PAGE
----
IMAGE: Grizzly in Yellowstone
James Peaco  /  Yellowstone National Park via AP file
This grizzly bear was spotted inside Yellowstone National Park last June, one of an estimated 600 inside or just outside the park.
msnbc.com staff and news service reports
updated 11/16/2005 4:07:44 PM ET 2005-11-16T21:07:44

Noting that the grizzly bear population in the Yellowstone area has thrived in recent years, the Bush administration on Tuesday announced that it plans to remove federal protections for the animals in the areas around the national park.

“A population that was once plummeting towards extinction is now recovered,” Interior Secretary Gale Norton said in making the announcement. “These bears are now no longer endangered” and should be removed from the Endangered Species Act listing.

The Interior Department, through the Fish and Wildlife Service, implements the Endangered Species Act.

“We are sure that these bears will have the habitat that they need,” Norton added.

Significant recovery
Federal wildlife officials estimate that more than 600 grizzly bears live in the region surrounding Yellowstone in Idaho, Montana and Wyoming. They also describe as healthy an annual growth rate over the past decade of 4 to 7 percent.

Those numbers represent a significant recovery. Only 200 or 250 grizzlies were in that region in 1975, when grizzly bears in the lower 48 states were listed as threatened under the Endangered Species Act.

Once in the hundreds of thousands, the bear population dwindled in the West early in the last century in large part because of hunting and destruction of the animals’ habitat.

If the grizzlies are removed from the list, the three states would assume management responsibilities from federal wildlife officials and have greater flexibility in dealing with bears. Stripping the bears of protection could eventually clear the way for hunting grizzlies in that region.

While grizzlies inside and outside Yellowstone and Grand Teton national parks would be delisted, bears within the parks would remain federally protected and could not be hunted.

Four other grizzly populations in other parts of the lower 48 states will continue to be protected as threatened species under the Endangered Species Act. Alaskan grizzly bears, which number about 30,000, were never listed under the act.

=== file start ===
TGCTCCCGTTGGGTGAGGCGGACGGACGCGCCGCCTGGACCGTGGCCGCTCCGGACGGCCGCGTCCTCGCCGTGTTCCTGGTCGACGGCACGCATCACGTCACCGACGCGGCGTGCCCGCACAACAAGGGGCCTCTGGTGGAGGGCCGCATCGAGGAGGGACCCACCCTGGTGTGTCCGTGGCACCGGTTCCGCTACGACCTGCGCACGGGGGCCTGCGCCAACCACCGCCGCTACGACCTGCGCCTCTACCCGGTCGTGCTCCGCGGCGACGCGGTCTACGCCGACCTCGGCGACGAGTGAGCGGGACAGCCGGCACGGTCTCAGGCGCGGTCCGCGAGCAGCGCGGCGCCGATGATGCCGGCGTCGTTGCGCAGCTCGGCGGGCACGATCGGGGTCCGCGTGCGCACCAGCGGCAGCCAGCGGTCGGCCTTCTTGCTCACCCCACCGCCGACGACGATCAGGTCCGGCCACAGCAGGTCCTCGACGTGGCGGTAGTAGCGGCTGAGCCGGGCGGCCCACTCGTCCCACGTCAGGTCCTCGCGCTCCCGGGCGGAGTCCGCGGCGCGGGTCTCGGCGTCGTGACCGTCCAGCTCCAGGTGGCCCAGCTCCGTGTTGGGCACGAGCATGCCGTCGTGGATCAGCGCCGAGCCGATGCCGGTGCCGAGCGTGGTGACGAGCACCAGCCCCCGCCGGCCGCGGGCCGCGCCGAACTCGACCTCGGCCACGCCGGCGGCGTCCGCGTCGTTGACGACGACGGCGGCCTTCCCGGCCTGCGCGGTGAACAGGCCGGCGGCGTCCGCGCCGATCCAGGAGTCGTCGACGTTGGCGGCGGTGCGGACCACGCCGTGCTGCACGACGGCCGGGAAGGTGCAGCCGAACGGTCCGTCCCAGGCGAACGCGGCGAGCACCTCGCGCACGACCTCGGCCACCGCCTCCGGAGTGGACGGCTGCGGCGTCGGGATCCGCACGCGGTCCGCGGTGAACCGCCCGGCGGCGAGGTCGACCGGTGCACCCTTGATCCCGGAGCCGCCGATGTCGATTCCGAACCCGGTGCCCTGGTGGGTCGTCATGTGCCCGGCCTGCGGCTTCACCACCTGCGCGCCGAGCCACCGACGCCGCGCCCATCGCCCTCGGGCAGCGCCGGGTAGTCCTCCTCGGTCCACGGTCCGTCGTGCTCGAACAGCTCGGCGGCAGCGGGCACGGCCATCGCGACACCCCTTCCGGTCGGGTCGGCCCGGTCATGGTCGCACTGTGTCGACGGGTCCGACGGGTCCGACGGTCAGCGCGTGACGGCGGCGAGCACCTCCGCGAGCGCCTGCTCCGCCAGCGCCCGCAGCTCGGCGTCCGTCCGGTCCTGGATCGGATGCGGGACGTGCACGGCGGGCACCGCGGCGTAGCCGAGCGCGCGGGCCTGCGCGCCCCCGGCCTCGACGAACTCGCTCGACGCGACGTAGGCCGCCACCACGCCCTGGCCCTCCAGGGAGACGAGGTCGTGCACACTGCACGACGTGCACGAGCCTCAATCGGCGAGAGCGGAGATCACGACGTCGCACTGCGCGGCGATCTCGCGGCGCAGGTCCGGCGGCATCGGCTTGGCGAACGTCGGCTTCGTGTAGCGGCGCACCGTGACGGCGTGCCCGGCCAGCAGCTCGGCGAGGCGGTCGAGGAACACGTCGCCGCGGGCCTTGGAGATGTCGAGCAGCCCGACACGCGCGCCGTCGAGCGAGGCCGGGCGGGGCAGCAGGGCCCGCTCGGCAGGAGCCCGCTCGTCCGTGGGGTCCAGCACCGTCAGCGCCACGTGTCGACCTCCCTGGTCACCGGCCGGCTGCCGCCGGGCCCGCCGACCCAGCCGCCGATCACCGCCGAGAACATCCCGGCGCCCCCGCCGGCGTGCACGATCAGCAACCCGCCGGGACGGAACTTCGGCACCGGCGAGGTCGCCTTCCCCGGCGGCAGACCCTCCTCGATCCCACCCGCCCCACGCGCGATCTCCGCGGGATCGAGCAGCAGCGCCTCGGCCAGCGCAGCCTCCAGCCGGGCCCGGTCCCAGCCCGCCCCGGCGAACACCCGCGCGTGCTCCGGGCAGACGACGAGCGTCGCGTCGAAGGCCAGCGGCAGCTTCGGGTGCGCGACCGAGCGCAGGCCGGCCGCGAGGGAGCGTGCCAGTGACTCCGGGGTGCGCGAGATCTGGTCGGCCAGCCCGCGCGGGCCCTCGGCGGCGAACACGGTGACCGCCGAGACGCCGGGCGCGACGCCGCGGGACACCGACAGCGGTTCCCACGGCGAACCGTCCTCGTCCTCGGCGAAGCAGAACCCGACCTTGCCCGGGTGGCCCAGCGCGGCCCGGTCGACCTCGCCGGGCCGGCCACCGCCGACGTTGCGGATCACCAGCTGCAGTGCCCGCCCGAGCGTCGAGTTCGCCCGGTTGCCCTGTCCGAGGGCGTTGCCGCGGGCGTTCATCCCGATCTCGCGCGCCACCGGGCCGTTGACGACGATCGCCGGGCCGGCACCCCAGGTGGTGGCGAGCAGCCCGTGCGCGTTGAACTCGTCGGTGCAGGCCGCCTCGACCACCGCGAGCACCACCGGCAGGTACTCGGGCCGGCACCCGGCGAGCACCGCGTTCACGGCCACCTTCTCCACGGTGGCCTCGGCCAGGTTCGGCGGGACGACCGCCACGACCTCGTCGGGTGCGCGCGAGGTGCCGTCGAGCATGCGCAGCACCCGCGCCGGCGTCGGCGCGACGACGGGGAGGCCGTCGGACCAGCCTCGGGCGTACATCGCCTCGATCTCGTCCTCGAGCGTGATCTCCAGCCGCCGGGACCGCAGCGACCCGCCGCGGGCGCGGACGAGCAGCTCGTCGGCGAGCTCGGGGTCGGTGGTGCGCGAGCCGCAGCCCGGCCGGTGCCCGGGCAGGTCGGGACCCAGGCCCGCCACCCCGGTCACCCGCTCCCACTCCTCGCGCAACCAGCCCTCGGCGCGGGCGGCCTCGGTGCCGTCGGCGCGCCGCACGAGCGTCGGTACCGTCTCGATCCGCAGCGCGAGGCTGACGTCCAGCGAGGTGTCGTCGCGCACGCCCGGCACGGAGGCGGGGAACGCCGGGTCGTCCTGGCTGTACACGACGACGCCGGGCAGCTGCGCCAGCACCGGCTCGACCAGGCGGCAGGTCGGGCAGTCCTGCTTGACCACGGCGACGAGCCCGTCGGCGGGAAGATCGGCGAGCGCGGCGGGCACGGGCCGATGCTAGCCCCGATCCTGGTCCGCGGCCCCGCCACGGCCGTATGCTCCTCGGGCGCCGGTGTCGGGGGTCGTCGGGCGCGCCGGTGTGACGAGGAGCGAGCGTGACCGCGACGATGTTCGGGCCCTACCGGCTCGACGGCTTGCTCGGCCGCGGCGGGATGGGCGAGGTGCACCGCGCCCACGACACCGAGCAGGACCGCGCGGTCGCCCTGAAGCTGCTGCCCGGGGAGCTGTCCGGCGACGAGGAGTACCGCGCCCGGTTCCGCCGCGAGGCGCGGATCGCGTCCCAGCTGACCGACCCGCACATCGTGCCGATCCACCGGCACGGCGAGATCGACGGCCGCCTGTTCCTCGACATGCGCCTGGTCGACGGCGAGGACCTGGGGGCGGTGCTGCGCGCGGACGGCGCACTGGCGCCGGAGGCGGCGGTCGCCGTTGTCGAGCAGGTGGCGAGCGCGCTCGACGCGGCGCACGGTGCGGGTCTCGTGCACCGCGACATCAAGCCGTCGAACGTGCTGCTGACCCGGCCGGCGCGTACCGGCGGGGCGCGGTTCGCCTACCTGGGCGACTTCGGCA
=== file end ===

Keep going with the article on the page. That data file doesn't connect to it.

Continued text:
Activists split
The Interior Department on Tuesday also announced a 90-day comment period before a final decision is made.

But any delisting could be delayed by a court battle, since some conservation groups oppose the move.

Tom France, regional director for the National Wildlife Federation, said his organization believes removing bears from federal protection in the Yellowstone area is long overdue.

“All of the recovery goals for grizzly bears in Yellowstone have been met or exceeded,” he said in a statement Tuesday.

“A sound foundation is in place to ensure that grizzlies continue to thrive after they are released from the emergency room care of the Endangered Species Act,” he added. “Part of that foundation is extensive monitoring so that if problems arise, corrective action can be taken.”

But other environmentalists say the bears still do not have adequate protections to ensure their long-term success.

“The agencies are in a state of denial about what’s happening on the landscape,” said Louisa Willcox, of the Natural Resources Defense Council.

Willcox said bear habitat is being chipped away by development, oil and gas drilling, logging and road building. She feared that delisting grizzlies would loosen restrictions on those activities, reducing habitat further and increasing the likelihood of bear-human conflicts.

Republicans call for changes
Three Republican senators who attended the Interior news conference Tuesday used the event to call for changes in the endangered species law that would enable more animals to be removed from the list. The House passed a bill in September that would lessen the government’s role in protecting plant and animal habitat.

Less than 20 species have been removed from the endangered list since the law was signed by President Nixon was signed in 1973.

“This is the exception, not the rule to the Endangered Species Act,” Sen. Larry Craig, R-Idaho, said of removing the bears form the list.

Sens. Mike Enzi and Craig Thomas of Wyoming, both Republicans, also called for changes to the law.

Comments on the grizzly plan are being accepted through Feb. 16. They may be emailed to FW6_grizzly_yellowstone@fws.gov 

The proposal and background are online at
mountain-prairie.fws.gov/species/mammals/grizzly/2yellowstone.htm

MSNBC.com's Miguel Llanos and The Associated Press contributed to this report.

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